Sinn Féin, the parties of the left, and to a lesser extent Fianna Fáil, all embraced the so-called mandate for change after the recent election. Who would have thought that the most unlikely of revolutionaries, Leo Vardakar, would be the one to deliver it, writes
At last, the men and women of 1916 can rest easy in their graves. Covid-19 has, at least temporarily, brought about a Republic that resembles that which was presented as an aspiration on Easter Monday in 1916.
The coronavirus has gone where no Government or electorate has ever sought to bring the country.
There is irony also in the composition of the Government that is overseeing the current measures. Like the 1916 revolutionaries, it has no democratic mandate.
And like Sinn Féin, the party which claims to pursue the Republic proclaimed on the steps of the GPO, the current administration is, to some extent, being run by unelected individuals. As Mr Yeats wrote in his poem ‘Easter 1916’, “All changed, changed utterly”.
The question remains whether a new beauty has been born and whether, if so, it will be terrible or transformative.
On Tuesday, in laying out the new measures to tackle the virus, the Taoiseach invoked the Rising.
“Four years ago we commemorated the 1916 Rising, and we celebrated the men and women who helped us win our freedom and our independence,” he said.
I never believed that we would be called upon to match their courage, or their example.
It’s fair to say he never believed that he would be drafting measures that would resemble the Republic dreamt of by James Connolly either.
Look at one of the hugely influential vested interests that have suddenly seen its power evaporate. The so-called men (and women) of property have seen their grip on governance loosen.
Heretofore, anytime the power of personal property was up for grabs, every Government resisted by reaching for Dev’s constitution. Problems with corruption in rezoning land? Can’t touch it. The needs of the “common good” over private property? Don’t hit me with the constitution in my arms.
A housing crisis in which some renters have been summarily thrust into homelessness? Beyond our power.
Now we are told that evictions can suddenly be stopped. The power to control rent? During the recent general election, Fianna Fáil reached for the constitution once more to say they can’t go there.
Now the virus has gone there. Rents have been frozen. One might even invoke the line in the Proclamation that goes: “We declare the rights of the people of Ireland to the ownership of Ireland.”
We’re getting there. Leo Varadkar, he who once carried himself like a child of Thatcher, is driving the van.
There are also parallels with the aftermath of the Rising.
Dublin required rebuilding in 1916. Once the virus is gone there must be rethinking about how Airbnb has contributed to the devastation of the prospect of housing for all. All that Airbnb stock should be put to use in housing the people of Ireland.
What about health, the service which has been two-tiered for so long? On Tuesday, Mr Varadkar revealed that the private hospitals have come on board, ready to get down and dirty and operate as public facilities. With one stroke of a pen, the two-tiered system was flattened into one.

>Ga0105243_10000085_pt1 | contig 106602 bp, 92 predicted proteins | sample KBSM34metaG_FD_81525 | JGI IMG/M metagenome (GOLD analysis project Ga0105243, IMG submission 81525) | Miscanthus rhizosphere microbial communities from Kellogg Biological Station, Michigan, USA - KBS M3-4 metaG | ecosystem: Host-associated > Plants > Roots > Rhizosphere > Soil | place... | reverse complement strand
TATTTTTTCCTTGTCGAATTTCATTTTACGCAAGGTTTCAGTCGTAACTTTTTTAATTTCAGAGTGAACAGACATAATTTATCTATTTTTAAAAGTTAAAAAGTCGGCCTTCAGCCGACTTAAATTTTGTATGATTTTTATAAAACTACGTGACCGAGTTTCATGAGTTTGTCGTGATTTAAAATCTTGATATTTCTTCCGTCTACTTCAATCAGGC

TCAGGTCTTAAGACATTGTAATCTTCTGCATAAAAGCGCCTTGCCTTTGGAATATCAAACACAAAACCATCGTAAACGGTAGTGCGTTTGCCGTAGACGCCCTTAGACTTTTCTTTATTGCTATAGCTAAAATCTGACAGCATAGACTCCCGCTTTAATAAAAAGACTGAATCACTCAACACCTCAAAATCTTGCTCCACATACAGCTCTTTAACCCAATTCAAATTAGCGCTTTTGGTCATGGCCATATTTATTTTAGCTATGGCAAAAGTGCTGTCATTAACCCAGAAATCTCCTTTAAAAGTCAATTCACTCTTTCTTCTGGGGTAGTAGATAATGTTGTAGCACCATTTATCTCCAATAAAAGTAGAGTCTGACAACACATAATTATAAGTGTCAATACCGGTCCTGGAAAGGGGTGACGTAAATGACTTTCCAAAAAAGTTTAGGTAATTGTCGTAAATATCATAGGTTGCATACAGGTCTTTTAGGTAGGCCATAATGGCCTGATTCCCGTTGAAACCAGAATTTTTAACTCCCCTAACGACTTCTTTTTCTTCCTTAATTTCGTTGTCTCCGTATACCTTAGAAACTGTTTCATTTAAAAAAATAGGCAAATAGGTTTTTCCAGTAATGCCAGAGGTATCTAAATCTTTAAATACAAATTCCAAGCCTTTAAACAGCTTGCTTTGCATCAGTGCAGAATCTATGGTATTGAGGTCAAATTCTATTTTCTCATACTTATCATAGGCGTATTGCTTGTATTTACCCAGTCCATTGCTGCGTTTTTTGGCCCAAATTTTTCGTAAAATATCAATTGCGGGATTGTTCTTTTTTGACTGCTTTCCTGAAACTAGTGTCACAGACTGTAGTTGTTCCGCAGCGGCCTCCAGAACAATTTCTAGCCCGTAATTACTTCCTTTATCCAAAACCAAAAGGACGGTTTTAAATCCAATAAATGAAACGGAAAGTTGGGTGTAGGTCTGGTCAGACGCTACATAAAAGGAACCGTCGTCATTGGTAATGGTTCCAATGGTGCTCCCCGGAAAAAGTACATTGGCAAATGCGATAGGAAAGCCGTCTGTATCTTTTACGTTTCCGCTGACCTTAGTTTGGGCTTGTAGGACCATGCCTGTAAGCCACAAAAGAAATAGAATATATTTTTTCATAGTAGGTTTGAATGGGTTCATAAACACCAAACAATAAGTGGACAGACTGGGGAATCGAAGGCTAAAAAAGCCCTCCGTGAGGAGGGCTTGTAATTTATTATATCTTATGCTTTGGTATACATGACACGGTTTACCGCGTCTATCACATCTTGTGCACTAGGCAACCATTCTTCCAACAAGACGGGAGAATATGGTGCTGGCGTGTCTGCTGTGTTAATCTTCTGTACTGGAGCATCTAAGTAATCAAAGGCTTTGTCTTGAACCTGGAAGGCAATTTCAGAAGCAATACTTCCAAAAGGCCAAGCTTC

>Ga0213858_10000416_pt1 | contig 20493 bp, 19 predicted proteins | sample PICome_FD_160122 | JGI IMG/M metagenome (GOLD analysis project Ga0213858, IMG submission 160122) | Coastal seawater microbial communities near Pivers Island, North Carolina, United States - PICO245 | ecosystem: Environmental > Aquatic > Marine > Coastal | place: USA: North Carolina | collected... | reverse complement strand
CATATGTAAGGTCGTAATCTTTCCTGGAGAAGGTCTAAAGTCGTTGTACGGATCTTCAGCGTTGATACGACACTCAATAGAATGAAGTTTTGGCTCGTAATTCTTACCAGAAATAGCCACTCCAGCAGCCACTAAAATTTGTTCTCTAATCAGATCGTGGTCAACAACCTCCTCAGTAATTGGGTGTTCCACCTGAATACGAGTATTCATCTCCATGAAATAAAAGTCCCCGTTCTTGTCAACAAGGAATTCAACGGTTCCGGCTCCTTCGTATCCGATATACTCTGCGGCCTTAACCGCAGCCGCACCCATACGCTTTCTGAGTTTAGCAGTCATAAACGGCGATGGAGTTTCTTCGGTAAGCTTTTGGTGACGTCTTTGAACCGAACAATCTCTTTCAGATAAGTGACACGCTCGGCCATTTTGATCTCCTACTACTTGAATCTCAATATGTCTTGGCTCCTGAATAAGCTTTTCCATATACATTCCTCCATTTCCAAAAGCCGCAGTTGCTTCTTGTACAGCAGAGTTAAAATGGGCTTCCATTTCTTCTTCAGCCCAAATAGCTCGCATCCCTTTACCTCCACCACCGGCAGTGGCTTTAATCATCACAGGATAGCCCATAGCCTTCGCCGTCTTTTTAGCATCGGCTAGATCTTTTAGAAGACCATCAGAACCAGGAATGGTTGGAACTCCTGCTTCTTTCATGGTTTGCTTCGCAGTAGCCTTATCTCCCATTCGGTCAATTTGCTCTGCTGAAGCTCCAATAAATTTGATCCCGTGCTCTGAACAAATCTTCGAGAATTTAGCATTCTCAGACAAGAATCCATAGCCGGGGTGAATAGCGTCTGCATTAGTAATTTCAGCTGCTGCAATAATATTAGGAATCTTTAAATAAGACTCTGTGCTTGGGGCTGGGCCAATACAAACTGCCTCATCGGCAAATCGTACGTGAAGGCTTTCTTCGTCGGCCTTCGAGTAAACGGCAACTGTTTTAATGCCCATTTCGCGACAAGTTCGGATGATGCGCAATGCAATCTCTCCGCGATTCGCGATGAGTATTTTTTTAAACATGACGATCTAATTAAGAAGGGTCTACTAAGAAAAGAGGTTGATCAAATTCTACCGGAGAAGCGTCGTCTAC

“Private and public patients will be treated equally and the private hospitals have agreed to do this on a not-for-profit basis,” he said.
We were told that it couldn’t be done, that the blueprint for a single service, SláinteCare, would take a good five years at least to be fully operational. And along comes that revolutionary by the name of Varadkar to do the job in a bloodless coup.
The cherishing of all the children equally (a term frequently misinterpreted as referring to minors) has also entered a new realm.
Successive Governments have baulked at the idea of introducing a “living wage” to ensure that all people can exist with some modicum of dignity.
Again, Che Varadkar has intervened. Those who have been thrust out of work by the virus are entitled to receive a payment of €350, about 50% more than the unemployed received heretofore.
For some, this rises to €410 depending on the job that is — hopefully temporarily — terminated.
“The cost of this will be great,” the Taoiseach noted. “Many billions of euro in the coming months.
But we can bear it and we will be able to pay it back as a nation. We do so willingly, because it is the right thing to do and because we owe it to our fellow citizens.
That’s a big departure from the standard position that there is only so much to go around for the weakest and most vulnerable of our fellow citizens.
This is what change looks like. The recent general election threw up a so-called mandate for change. Sinn Féin, the parties of the left, and to a lesser extent Fianna Fáil, all leaped on this as an interpretation of the result in their favour. And what do you know? Just as he’s marching out the door, Leo Varadkar is the one who ends up delivering this change.
Will it all be a temporary aberration before normal service is resumed once the virus is sent packing?
History records that the aspirations of 1916 — beyond the main one of breaking the link with Britain — didn’t get too far once independence was achieved. The new State was conservative by nature. Vested interests, including the Church, managed to shape the country in their own likeness. The form of democracy that emerged didn’t leave any room for radical thought.
Let’s wait and see what emerges from the new dispensation once the virus has, like our former colonial rulers, been dispatched.
Hopefully, some of the egalitarian values that have suddenly sprouted will survive the scramble to get life back on track. Hopefully this time our leaders will really mean it when they invoke the ideals of 1916.